Publishers Weekly, 1991-02-15 Harvard economics professor Montgomery Marvin, seeking proof that human folly has no limit when motivated by greed, amasses a fortune through the stock market and uses it to promote decidedly liberal causes. According to PW , this is a ``succinct parable for our times, a rare comedy of point and precision.'' (Mar.) (c) Copyright PWxyz, LLC. All rights reserved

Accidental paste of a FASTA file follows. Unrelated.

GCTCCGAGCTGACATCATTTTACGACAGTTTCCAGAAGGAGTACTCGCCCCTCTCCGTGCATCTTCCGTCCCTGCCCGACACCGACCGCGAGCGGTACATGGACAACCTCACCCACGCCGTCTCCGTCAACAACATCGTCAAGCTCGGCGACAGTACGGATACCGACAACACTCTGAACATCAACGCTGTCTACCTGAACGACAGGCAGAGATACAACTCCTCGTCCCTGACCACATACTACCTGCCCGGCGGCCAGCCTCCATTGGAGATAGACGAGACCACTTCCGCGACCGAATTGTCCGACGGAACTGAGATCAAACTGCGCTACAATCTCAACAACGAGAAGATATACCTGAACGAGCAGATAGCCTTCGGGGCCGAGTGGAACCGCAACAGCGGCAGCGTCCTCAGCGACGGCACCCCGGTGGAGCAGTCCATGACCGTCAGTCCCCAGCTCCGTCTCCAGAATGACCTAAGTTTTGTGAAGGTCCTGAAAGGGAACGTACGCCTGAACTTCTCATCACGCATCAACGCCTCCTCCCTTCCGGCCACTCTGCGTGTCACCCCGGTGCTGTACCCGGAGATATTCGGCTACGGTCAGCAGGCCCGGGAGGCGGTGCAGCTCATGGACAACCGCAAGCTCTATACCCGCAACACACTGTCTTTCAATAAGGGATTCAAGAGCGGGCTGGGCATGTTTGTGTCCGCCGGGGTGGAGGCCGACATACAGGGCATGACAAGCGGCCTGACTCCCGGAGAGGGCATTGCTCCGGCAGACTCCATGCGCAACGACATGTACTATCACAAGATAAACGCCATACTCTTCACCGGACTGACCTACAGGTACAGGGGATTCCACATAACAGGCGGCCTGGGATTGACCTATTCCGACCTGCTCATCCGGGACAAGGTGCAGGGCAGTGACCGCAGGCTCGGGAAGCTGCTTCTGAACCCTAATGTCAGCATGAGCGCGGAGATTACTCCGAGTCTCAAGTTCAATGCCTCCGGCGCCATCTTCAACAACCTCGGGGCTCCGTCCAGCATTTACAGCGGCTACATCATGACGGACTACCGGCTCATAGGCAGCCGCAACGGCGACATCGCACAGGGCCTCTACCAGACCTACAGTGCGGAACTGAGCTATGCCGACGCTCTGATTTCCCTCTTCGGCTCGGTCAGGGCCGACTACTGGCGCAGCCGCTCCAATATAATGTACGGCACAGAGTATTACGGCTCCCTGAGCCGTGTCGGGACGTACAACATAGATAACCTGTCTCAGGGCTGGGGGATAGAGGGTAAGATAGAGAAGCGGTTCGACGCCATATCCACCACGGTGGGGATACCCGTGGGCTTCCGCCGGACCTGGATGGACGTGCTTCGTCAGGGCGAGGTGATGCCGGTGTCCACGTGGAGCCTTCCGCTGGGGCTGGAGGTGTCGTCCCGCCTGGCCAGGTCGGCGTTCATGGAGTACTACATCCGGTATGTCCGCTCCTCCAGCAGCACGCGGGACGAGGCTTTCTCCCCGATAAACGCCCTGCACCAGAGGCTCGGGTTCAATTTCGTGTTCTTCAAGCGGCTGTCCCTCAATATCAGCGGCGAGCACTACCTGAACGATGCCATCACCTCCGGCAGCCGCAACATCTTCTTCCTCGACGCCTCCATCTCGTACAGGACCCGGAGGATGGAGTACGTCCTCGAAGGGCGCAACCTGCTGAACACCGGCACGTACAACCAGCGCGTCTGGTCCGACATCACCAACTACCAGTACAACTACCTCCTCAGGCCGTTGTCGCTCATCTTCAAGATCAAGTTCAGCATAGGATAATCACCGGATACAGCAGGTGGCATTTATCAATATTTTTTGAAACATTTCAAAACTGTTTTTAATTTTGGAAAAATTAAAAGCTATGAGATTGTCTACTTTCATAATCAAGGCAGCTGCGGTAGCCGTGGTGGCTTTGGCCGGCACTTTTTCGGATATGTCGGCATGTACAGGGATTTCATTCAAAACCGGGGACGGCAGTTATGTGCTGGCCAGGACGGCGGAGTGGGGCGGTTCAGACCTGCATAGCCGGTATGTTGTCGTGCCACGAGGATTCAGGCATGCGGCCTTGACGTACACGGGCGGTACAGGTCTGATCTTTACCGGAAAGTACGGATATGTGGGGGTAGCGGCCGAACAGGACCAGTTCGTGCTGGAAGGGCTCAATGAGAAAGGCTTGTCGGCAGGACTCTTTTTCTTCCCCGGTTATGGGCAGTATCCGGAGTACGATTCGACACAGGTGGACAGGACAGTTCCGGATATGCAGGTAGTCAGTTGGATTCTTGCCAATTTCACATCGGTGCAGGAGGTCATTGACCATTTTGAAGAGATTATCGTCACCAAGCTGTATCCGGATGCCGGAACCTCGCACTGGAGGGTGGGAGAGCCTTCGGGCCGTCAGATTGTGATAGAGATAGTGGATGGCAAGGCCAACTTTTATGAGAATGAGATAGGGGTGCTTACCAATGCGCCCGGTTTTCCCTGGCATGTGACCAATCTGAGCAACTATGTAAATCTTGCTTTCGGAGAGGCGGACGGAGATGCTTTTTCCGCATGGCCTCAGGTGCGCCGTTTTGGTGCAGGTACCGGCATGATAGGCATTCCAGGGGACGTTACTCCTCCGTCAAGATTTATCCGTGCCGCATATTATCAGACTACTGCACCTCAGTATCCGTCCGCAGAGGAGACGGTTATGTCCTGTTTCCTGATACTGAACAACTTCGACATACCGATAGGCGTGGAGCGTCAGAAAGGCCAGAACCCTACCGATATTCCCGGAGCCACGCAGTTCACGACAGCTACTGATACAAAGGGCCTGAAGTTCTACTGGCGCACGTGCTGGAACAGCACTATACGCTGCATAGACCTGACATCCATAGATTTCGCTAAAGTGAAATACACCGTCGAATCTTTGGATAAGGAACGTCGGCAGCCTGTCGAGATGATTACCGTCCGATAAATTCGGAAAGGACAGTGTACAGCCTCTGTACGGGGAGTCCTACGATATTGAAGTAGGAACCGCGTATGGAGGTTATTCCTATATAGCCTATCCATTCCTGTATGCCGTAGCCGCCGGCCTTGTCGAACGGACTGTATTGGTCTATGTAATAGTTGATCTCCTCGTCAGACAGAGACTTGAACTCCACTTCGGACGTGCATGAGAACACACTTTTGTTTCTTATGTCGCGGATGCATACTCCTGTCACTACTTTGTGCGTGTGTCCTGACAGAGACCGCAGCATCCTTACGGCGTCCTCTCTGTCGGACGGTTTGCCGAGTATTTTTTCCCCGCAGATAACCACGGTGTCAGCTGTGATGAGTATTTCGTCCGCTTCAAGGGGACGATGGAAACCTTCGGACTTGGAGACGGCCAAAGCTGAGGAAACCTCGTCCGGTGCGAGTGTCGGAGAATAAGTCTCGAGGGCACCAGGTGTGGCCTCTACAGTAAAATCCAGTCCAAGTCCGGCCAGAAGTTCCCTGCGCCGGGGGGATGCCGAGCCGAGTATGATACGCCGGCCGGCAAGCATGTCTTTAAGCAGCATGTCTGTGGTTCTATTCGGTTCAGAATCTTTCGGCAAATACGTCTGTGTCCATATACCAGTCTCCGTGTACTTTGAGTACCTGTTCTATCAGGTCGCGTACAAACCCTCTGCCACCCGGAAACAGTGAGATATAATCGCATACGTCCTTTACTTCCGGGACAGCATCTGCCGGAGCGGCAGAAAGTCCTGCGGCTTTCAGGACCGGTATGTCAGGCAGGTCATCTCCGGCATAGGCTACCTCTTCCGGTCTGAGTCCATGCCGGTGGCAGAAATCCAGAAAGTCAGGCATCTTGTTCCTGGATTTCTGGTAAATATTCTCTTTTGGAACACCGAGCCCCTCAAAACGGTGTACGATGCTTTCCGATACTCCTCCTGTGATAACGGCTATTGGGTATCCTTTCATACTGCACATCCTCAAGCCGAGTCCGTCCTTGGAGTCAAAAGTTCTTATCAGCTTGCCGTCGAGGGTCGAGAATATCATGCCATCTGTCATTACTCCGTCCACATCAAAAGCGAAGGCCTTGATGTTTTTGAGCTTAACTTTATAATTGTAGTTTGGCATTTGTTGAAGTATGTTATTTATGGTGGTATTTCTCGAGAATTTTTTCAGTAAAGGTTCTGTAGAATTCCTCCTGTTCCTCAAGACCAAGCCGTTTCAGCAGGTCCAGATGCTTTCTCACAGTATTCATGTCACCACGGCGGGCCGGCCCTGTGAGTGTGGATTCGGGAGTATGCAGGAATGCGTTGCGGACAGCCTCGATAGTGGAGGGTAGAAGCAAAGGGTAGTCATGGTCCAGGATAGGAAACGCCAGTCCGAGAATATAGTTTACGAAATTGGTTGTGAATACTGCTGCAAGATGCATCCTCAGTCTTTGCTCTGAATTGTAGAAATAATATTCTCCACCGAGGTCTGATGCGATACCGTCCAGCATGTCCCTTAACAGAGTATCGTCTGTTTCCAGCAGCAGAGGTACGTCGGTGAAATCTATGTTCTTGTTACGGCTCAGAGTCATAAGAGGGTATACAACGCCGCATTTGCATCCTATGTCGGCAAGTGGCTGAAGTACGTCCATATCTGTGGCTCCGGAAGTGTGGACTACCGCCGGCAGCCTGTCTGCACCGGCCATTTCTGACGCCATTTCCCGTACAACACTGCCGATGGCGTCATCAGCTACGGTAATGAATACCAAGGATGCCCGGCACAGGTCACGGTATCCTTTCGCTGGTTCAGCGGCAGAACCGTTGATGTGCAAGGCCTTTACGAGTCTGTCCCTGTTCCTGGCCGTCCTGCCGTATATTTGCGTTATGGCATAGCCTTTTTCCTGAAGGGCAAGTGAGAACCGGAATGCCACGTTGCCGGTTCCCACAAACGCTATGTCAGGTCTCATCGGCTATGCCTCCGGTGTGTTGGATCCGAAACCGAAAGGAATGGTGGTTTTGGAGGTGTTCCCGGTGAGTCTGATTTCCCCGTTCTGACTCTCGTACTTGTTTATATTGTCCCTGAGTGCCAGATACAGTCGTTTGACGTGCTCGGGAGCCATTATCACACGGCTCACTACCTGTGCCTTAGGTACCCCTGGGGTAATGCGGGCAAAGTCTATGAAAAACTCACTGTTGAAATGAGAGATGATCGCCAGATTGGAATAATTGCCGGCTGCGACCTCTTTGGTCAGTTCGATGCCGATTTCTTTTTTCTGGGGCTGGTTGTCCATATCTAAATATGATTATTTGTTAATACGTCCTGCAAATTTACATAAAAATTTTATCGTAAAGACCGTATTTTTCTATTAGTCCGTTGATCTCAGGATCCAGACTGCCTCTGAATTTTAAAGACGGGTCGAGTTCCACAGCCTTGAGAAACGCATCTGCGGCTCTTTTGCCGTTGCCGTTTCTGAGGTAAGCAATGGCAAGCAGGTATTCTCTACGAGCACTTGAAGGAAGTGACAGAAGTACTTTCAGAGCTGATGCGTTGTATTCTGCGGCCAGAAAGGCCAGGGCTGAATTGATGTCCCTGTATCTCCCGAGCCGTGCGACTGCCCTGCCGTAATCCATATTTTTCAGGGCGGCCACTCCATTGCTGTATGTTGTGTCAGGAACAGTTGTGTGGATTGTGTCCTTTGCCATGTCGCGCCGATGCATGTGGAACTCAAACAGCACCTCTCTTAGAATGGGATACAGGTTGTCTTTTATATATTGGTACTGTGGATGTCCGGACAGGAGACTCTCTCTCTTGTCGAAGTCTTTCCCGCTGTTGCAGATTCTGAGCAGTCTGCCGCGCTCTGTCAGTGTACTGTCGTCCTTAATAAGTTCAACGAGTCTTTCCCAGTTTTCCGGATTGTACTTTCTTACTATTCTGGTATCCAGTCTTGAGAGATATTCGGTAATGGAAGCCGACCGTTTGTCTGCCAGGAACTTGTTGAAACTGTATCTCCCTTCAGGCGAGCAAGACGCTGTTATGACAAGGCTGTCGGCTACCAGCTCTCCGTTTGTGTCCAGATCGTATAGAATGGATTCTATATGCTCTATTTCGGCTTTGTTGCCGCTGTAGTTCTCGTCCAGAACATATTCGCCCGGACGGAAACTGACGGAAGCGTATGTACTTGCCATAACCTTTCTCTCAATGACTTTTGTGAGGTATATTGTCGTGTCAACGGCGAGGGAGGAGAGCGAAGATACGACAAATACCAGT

Publishers Weekly, 1990-01-26 Twenty years have elapsed since the celebrated Harvard economist's last novel ( The Triumph ) but this succinct parable for our times, a rare comedy of point and precision, is well worth the wait. Harvard professor Montgomery Marvin, a clever, mild-mannered economist whose Ph.D thesis examined arcane aspects of refrigerator pricing, devises an approach to economics that he calls the Index of Irrational Expectations, based on the all-too-apparent notion that there is no limit to human folly when greed is the driving force. Buying stocks of irrationally inflated companies short, selling while the price is still high and replacing them cheap when the inevitable decline comes, Marvin and wife Marjie soon amass a fortune. Liberals at heart, they spend the money by endowing peace professorships at military schools and establishing countervailing PACs--money to support candidates for office opposing those helped by wealthy lobbyists. Only when they buy a major arms manufacturer and turn its efforts to peaceful purposes does the sacred defense establishment turn on them. This rueful tale is embellished with countless delightful asides on matters as various as Harvard academic manners and the proper behavior before Congressional committees. (Feb.)
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